16 May 2010

Syrie, Somerset, and Liza Maugham: Of Human Bondage

British interior design legend Syrie Maugham (1879 –1955) created the first “white room” using varying pale shades, painted French antiques, plaster tables, reflective mirror screens. milk glass and white peacock feathers. Later glamorous rooms also featured pops of bold color and attracted the patronage of London’s elite including The Prince of Wales and Wallis Simpson. Syrie who was photographed by Cecil Beaton (1904-1980) was not as successful in love as business. Her first marriage to Sir Henry Solomon Wellcome was unhappy and she separated from him after eight years having several affairs including one with brilliant Paris born English author William Somerset Maugham (1874-1965). Maugham who was gay fathered a daughter with Syrie who would be called Liza after his first successful novel Liza of Lambeth. Beaton captured the successful writer as Graham Vivian Sutherland sketched him. Maugham married Syrie after her divorce but he proved to be a poor husband and father. The union ended and while he walked his daughter down the aisle for her first wedding, he would wrongly question her paternity at the end of his life. Syrie and Somerset Maugham’s genius lives on in their great grandson Derek Paravicini who although a blind autistic savant is also a gifted musical prodigy.



7 comments:

  1. I am so glad I found you. I have this thing for peacocks... Have I found my long lost twin here?

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  2. Thank you~ Catherine. I love peacocks too, the irony of their beautiful plumage with their ugly voice! Best, Kendra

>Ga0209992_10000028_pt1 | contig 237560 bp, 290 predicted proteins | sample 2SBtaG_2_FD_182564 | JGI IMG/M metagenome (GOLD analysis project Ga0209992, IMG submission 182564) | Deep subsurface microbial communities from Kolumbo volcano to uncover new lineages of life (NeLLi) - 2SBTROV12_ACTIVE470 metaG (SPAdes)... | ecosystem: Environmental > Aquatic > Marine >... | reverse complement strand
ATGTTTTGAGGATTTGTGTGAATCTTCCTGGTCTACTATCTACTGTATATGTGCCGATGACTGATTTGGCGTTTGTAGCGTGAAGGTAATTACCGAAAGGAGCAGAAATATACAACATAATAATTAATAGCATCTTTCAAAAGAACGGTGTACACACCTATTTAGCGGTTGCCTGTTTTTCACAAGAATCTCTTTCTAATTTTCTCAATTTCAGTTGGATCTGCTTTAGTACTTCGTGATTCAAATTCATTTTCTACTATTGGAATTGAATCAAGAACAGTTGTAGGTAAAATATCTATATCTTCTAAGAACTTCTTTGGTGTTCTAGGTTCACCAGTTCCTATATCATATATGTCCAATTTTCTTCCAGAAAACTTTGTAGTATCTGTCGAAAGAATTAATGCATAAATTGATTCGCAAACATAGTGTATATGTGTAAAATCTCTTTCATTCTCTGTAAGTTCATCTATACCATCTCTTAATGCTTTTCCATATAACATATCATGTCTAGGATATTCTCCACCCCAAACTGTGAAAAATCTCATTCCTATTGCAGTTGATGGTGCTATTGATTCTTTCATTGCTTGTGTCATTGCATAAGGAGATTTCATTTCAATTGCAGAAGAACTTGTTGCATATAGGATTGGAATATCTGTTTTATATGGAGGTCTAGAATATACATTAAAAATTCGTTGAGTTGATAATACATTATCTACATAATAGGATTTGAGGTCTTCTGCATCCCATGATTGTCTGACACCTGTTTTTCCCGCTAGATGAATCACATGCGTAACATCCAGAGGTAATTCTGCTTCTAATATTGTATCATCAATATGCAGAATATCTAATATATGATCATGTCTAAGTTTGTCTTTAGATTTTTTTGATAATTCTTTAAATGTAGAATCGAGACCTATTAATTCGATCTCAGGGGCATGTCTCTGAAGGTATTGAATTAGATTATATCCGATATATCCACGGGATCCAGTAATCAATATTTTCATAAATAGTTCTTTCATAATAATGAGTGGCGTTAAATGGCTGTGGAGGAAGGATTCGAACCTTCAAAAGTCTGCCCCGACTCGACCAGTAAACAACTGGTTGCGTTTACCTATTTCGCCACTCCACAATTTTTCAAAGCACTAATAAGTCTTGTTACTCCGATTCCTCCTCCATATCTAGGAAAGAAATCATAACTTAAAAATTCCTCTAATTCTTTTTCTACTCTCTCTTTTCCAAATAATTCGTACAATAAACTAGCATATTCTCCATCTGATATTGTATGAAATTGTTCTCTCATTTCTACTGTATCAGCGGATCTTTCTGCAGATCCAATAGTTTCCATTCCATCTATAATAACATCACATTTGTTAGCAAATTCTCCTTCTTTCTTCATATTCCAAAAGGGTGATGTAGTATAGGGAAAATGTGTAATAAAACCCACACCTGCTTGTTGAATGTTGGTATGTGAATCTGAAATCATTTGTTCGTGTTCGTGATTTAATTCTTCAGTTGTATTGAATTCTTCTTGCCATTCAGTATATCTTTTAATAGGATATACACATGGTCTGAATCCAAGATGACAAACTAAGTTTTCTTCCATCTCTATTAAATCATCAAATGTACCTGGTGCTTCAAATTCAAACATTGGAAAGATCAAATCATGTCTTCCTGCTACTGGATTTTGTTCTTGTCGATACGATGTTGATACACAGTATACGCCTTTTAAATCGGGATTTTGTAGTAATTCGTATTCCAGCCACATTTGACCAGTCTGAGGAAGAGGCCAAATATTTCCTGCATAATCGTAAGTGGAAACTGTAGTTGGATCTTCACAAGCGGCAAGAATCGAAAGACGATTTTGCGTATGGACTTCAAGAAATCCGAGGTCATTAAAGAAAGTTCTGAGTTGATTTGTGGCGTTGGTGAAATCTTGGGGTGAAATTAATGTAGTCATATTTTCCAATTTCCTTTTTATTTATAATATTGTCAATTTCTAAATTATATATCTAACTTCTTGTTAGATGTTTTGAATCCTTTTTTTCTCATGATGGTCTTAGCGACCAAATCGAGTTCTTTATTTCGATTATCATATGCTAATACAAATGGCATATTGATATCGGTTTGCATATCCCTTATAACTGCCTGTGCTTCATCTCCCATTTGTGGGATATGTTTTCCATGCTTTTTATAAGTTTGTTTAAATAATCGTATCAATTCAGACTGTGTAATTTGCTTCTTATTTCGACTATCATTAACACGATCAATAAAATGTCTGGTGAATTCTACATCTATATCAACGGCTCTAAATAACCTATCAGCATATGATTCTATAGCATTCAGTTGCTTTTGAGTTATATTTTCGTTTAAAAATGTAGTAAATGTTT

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  3. You also may know that Peacocks throughout history have also served as excellent watchdogs on country estates while their owners are away.

    Peacocks are excellent defenders.

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  4. Fascinating story and wonderful photographs, xv.

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  5. Hi Kendra,

    My name is Timothy and I'm verifying some facts for San Francisco Magazine. Is there a better way to get in touch? You can email me at timhkim@gmail.com

    Thank you!

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  6. Author~ I was not aware of the peacock as a watchdog. Maybe that is why people have them on their vineyards in Napa and Sonoma.
    Vicki~ Thank you for your comment!
    Timothy~ I look forward to speaking with you.

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  7. Yes, many estates have them where I live as well. When I was younger a friends family had them and you literally had to walk carefully around them, lest they pursue you.

    Zoo peacocks are different since they are so highly domesticated it seems. Estate ones - yes - they do make great watchdogs as they are tough birds. Another irony associated with the peacock.

    You may also know that they also love to sit in trees oddly enough.

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